“An example would be, look what’s happening with surprise billing. Congress has given that great interest, and once they heard about it, they took it on and basically said, ‘Well then, let’s just stop this right now,’” said Whitlock. “It’s a gateway drug to larger price controls. Once you do it there, can’t you go other places to set price controls? I mean, the government has been doing that in the Medicare space for quite some time now.”
Regarding the IPI model, Whitlock offered a word of caution for what the drug companies’ response to such a model would be. He hypothesized whether the companies would try to get underneath the IPI and raise costs in other countries, so as to not lose money in the United States, or would they simply accept the lower payments?
“[This is something] that hasn’t been discussed with this issue. It’s the point that there is clearly a trade issue at hand here. Other countries are able to tell drug companies, ‘You have to sell at this price to sell in our countries.’ Now, yes, drug companies could get out of [the problem the IPI poses] by raising the prices in other countries. But what isn’t being addressed—and this is truly a trade issue—is the inability of drug companies to raise prices in other countries even a nickel,” said Whitlock.
The question remains, “What will the administration do regarding the IPI? Although there was a final rule put out, it has yet to take an effect. Whitlock floated the notion that the administration is using this proposal, and others, as a bargaining chip for what may come together in the fall as a larger deal with Congress. Perhaps not. Either way, Whitlock stressed that healthcare stakeholders need to pay attention to what’s happening in Washington, DC, and stay clued in as to what’s to come. “As they say, if you’re not at the table, you’re on the table.”
In an attempt to bring the conversation back to the oncology stakeholders in the room, Michael Kolodziej, MD, vice president and chief innovation officer at ADVI Health, Inc, poised his question in earnest: “We, as oncologists, are floating on the Titanic, and we’re worried about what next song the orchestra will play because all of the stuff we’ve been doing forever is going to become incredibly irrelevant as we move into combination I-O [immuno-oncology] therapy, CRISPR [Clustered Regularly Interspaced Short Palindromic Repeats], and CAR T [chimeric antigen receptor T-cell therapy].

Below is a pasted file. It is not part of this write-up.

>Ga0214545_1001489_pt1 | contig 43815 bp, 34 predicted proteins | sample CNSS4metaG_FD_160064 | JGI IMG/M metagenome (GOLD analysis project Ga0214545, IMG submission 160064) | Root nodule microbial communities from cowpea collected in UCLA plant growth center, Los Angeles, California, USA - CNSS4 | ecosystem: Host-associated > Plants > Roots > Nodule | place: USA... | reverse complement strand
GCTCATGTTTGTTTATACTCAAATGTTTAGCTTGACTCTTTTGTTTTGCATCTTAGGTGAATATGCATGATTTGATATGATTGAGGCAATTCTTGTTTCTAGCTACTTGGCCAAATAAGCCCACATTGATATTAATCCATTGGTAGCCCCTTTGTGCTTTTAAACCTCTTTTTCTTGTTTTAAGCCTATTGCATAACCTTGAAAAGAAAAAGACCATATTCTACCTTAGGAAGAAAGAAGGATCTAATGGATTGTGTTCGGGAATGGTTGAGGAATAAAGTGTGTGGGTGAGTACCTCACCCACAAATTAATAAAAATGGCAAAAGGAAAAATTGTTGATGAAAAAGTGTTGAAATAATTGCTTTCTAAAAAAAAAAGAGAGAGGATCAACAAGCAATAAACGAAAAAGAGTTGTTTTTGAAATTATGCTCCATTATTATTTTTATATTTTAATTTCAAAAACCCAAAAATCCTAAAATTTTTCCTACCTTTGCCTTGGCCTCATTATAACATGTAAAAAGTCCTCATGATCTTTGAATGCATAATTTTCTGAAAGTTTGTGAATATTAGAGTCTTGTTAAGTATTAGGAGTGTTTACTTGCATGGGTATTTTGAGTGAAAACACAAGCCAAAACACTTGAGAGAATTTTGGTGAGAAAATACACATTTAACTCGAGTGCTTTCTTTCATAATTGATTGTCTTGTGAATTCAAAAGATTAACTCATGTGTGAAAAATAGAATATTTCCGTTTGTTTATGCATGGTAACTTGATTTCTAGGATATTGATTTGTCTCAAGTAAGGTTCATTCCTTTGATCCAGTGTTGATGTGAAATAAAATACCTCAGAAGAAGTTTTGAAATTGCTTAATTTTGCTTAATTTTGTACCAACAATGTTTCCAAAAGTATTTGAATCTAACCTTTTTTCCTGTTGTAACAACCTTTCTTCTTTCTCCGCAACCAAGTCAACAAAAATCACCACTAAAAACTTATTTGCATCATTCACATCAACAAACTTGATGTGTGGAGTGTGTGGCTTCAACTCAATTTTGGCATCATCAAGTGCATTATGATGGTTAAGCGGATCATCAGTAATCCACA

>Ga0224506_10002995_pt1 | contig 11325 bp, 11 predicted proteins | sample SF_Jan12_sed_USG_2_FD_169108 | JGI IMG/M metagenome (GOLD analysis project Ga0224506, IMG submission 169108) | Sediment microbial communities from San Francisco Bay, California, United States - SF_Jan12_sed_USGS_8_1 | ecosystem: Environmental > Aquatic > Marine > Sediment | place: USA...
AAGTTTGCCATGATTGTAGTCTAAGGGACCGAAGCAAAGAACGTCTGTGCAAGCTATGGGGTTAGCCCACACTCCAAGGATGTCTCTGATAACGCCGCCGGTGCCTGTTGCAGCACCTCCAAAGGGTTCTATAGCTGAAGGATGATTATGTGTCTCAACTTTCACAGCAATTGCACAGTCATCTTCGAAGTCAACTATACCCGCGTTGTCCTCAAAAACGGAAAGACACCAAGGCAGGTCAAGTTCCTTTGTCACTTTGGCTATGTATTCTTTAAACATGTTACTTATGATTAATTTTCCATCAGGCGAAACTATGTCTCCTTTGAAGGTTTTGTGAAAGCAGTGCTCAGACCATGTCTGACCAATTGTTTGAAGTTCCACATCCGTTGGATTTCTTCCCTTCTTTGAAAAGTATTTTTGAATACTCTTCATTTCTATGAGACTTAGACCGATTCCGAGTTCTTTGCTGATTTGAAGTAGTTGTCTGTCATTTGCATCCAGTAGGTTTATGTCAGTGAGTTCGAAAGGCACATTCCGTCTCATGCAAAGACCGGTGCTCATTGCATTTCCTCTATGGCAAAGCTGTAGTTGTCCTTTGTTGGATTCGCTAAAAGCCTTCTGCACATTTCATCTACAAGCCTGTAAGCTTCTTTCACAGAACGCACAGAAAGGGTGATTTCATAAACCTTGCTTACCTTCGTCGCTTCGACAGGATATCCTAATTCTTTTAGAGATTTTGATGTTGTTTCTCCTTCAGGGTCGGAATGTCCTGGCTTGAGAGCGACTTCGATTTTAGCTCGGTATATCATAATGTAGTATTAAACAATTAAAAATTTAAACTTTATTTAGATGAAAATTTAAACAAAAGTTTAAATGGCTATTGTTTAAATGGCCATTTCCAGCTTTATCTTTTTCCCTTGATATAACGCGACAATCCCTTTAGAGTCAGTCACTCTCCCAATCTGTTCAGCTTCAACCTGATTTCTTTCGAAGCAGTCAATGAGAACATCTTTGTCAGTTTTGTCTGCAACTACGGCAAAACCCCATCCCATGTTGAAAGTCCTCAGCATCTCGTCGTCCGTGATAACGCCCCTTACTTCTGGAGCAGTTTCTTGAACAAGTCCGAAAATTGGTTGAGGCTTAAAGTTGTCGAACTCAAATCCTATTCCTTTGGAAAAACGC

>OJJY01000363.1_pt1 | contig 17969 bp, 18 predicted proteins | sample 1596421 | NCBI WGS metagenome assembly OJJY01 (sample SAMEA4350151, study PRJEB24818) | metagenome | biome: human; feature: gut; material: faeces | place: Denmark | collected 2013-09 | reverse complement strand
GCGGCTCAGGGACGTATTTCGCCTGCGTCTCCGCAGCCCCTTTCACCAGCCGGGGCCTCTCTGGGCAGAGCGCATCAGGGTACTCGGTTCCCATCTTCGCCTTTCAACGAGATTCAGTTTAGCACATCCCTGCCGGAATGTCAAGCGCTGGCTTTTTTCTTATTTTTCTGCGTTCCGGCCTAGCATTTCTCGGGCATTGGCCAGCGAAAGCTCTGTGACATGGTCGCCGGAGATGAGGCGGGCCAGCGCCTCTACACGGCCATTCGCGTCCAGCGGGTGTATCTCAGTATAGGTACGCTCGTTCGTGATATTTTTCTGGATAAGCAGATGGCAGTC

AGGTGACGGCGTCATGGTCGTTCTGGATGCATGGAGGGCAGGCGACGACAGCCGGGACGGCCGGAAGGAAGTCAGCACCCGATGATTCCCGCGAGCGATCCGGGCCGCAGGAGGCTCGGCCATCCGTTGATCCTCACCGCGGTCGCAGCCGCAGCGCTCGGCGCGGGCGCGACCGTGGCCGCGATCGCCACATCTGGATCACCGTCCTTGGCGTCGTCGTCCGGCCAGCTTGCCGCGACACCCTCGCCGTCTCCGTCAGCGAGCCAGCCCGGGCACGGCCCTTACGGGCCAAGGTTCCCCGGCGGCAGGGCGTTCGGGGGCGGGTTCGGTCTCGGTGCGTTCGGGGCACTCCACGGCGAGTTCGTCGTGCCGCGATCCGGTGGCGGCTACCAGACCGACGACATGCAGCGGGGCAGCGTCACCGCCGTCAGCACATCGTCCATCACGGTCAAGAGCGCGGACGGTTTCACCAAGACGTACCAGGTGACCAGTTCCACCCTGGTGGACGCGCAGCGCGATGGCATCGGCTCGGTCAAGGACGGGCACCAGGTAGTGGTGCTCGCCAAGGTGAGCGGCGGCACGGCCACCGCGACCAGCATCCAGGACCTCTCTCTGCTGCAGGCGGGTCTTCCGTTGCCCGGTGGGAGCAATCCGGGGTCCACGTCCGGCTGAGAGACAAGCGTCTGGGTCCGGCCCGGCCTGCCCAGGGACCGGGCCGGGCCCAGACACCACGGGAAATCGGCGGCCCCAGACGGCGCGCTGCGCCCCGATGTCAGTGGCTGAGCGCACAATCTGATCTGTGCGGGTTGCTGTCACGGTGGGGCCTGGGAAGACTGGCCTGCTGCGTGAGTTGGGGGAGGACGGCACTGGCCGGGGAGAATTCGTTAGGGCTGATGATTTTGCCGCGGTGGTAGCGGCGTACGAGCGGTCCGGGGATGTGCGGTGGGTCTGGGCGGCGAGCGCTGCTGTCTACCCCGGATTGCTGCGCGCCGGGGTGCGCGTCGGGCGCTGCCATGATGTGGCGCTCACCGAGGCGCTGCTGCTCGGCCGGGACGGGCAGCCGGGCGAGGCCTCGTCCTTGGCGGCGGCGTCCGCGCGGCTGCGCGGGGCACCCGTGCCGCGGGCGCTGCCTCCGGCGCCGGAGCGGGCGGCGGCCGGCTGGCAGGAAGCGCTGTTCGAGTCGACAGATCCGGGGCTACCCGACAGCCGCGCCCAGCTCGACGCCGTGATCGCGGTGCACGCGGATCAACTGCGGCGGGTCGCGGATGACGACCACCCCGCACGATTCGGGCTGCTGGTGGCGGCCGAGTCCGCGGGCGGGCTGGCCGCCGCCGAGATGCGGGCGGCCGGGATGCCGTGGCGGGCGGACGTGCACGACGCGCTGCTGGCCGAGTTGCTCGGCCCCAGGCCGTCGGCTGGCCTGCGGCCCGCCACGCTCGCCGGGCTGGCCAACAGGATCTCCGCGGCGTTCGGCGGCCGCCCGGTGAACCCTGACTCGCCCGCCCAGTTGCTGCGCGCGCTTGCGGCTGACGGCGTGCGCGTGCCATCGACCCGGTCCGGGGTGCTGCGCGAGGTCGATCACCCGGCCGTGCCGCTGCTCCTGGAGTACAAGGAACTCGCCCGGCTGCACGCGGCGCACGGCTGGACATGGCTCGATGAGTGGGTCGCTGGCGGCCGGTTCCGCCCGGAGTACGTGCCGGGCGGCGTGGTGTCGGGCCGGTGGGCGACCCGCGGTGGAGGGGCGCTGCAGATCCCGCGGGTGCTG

These are therapies that will cost, per patient, $500,000 to $1 million…. Help me understand why we’re not interested in pursuing outcomes-based contracting—through a model, through legislation, anything—because as we move technology forward, and the prices will go up with that advance, we need to find a way to pay for it.”
Whitlock’s response largely explained what healthcare stakeholders already know: Policymakers really don’t understand how this world works.
“The core mission of the FDA in approving a drug is safety and efficacy. That’s it. The FDA is not in any way tasked to determine whether or not drugs have comparative value or that they meet a certain outcome-based type metric. CMS, their core task is to pay the freaking bills,” he said. “So, when you talk about the 2 federal agencies most capable of engaging the conversation you just raised—which is critically important—you first need to grasp how utterly [incapable] they are at raising the conversation, because they don’t have the skill set to do it.”
Rather than taking on the challenge and bringing the suggestion back to Washington, DC, Whitlock called on the stakeholders in the room and ASCO members to push the conversation forward. “Moving in the direction of value, we are so far removed from that. Don’t wait on the federal government. If you, as an organization, want to drive that conversation, you’re better equipped than waiting for someone else at the ‘mothership’ in Baltimore where CMS is located, to come up with the idea,” Whitlock said.